Box Office Pantheism

C.S. Lewis thought pantheism—the belief that a non-personal God and nature are one, that there is an all-inclusive divine unity—was more corrosive to Christianity than atheism itself. Yet might even the Oxford classicist have donned 3D glasses for a romp on Pandora, the lush backdrop of Avatar, James Cameron's 2009 sci-fi epic? The most profitable movie ever made, Avatar is up for nine Academy Awards this month....

Whatever spiritual brew Cameron has served up, Christianity it ain't. The question for CT readers is, so what? The buzz surrounding Avatar gives us a chance to ask what kind of religious formation we expect from contemporary film, and what to do when that formation is counter to the kind rooted in Christ. Two responses have long dominated Christians' discourse on the topic.

The first response has been to forgo movies (and books and music) that applaud things out of sync with Scripture and church teaching....

The second, more recent response has been to engage movies and other popular stories eagerly....

I think just as Paul used the Greeks belief in the “Unknown God” to dialog with them about the Christ, so we can use “Avatar” as a springboard to discuss Christ.

I enjoyed the movie very much…it was visually stunning…and the story line was imaginitive…IMO.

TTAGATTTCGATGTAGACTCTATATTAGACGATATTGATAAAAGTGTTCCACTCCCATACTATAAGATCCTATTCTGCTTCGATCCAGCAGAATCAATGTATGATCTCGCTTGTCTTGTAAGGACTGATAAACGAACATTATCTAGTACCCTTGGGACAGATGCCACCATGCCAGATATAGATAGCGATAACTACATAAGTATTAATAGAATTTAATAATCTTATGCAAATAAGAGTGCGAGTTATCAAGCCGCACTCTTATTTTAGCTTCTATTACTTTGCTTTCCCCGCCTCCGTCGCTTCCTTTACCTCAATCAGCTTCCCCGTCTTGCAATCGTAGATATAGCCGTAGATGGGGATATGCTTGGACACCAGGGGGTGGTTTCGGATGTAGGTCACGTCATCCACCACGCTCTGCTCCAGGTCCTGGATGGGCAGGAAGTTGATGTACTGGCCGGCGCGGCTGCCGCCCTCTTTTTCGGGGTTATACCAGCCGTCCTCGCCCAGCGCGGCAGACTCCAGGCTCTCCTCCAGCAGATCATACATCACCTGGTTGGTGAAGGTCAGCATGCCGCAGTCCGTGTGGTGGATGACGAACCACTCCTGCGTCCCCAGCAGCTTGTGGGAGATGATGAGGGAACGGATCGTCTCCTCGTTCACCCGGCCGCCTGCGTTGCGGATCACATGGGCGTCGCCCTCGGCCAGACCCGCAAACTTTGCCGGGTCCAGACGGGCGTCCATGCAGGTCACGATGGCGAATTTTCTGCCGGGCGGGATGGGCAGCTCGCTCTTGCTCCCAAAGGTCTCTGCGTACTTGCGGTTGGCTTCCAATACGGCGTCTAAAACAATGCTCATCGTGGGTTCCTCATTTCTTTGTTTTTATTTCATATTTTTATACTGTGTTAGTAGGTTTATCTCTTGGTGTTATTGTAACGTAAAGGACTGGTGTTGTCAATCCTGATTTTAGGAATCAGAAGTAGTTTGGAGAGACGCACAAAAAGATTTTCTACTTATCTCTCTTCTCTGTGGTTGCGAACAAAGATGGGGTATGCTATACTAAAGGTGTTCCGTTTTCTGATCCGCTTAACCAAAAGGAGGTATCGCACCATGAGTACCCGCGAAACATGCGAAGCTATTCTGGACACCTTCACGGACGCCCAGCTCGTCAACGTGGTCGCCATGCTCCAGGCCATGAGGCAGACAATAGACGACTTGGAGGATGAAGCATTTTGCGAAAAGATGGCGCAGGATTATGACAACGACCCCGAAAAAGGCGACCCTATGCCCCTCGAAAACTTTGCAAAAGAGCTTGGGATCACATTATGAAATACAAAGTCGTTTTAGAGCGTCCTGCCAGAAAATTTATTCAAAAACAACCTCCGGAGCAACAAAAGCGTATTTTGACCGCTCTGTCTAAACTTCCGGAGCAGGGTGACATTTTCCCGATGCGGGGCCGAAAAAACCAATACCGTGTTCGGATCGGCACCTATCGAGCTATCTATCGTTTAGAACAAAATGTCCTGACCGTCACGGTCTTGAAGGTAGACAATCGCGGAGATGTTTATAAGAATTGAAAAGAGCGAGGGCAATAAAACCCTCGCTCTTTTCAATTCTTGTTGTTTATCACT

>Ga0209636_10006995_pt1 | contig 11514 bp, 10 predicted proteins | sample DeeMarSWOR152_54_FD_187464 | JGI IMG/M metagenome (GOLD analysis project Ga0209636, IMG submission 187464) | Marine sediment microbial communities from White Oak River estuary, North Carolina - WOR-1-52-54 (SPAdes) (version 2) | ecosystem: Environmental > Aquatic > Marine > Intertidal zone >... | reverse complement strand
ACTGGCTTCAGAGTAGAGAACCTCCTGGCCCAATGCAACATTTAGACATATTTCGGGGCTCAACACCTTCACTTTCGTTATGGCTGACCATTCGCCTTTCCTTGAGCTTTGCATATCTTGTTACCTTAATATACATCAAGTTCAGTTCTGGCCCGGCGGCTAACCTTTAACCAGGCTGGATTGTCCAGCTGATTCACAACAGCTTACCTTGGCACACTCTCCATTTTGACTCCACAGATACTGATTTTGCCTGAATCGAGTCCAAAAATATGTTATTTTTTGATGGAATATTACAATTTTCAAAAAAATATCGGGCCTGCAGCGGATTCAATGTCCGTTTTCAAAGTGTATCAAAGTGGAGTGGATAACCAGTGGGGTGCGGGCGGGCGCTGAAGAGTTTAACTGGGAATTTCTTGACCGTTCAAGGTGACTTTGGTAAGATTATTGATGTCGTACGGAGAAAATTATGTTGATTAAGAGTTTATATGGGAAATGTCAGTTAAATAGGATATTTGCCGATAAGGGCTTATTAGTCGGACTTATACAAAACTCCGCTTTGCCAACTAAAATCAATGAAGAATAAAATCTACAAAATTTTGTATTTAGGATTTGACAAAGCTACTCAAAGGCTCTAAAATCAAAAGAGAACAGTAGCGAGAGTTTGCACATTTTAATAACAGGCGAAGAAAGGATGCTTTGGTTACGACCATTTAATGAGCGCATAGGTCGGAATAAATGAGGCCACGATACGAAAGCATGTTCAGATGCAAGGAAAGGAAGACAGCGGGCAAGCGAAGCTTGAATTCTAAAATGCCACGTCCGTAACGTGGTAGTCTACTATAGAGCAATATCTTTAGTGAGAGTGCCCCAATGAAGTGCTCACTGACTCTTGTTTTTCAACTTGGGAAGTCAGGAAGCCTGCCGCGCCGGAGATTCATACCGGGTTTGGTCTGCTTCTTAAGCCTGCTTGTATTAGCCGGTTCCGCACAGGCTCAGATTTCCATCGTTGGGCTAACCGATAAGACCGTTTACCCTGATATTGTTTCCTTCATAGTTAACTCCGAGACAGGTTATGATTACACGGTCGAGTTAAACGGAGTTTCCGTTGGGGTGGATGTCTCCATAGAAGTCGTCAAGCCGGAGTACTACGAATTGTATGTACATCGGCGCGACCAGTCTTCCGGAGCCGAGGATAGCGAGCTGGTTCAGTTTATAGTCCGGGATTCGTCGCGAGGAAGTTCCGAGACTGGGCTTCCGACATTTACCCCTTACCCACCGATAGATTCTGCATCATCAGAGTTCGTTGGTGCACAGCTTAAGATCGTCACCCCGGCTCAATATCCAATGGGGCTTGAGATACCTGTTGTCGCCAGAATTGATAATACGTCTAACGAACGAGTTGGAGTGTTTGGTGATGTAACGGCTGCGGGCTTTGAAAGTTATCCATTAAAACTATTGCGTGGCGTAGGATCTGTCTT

Marcus Borg has spoken of being “panentheist” instead of “pantheist”…that creation is not only an expression of God…that God is Present in each molecule and atom…but also “Wholly Other”. God is immanent…as well as transcendent…these are some of the themes that could be a springboard to speak of the things of Christ to a seeking heart.

[quote="Publisher, post:2, topic:189483"]

I enjoyed the movie very much...it was visually stunning...and the story line was imaginitive....IMO.

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Some didn't think so. Cameron is being sued for plagiarism. If you asked me its a rip off between ponchaotis (sp) (Disney's version) and dances with wolves. I felt the movie was dull over all. Lucky i didn;t add to his coffers i watched a pirated version. :blush:

Lucky you. My parents only bought it months after taking us to the actual film. Unfortunately, I’m the only member in my family who really didn’t like it. It was a waste all around… well almost. I managed to confirm just how far trashy and typical the storyline was. :rolleyes:

i agree that God is present in each molecule & atom, but He is truly “Wholly Other”.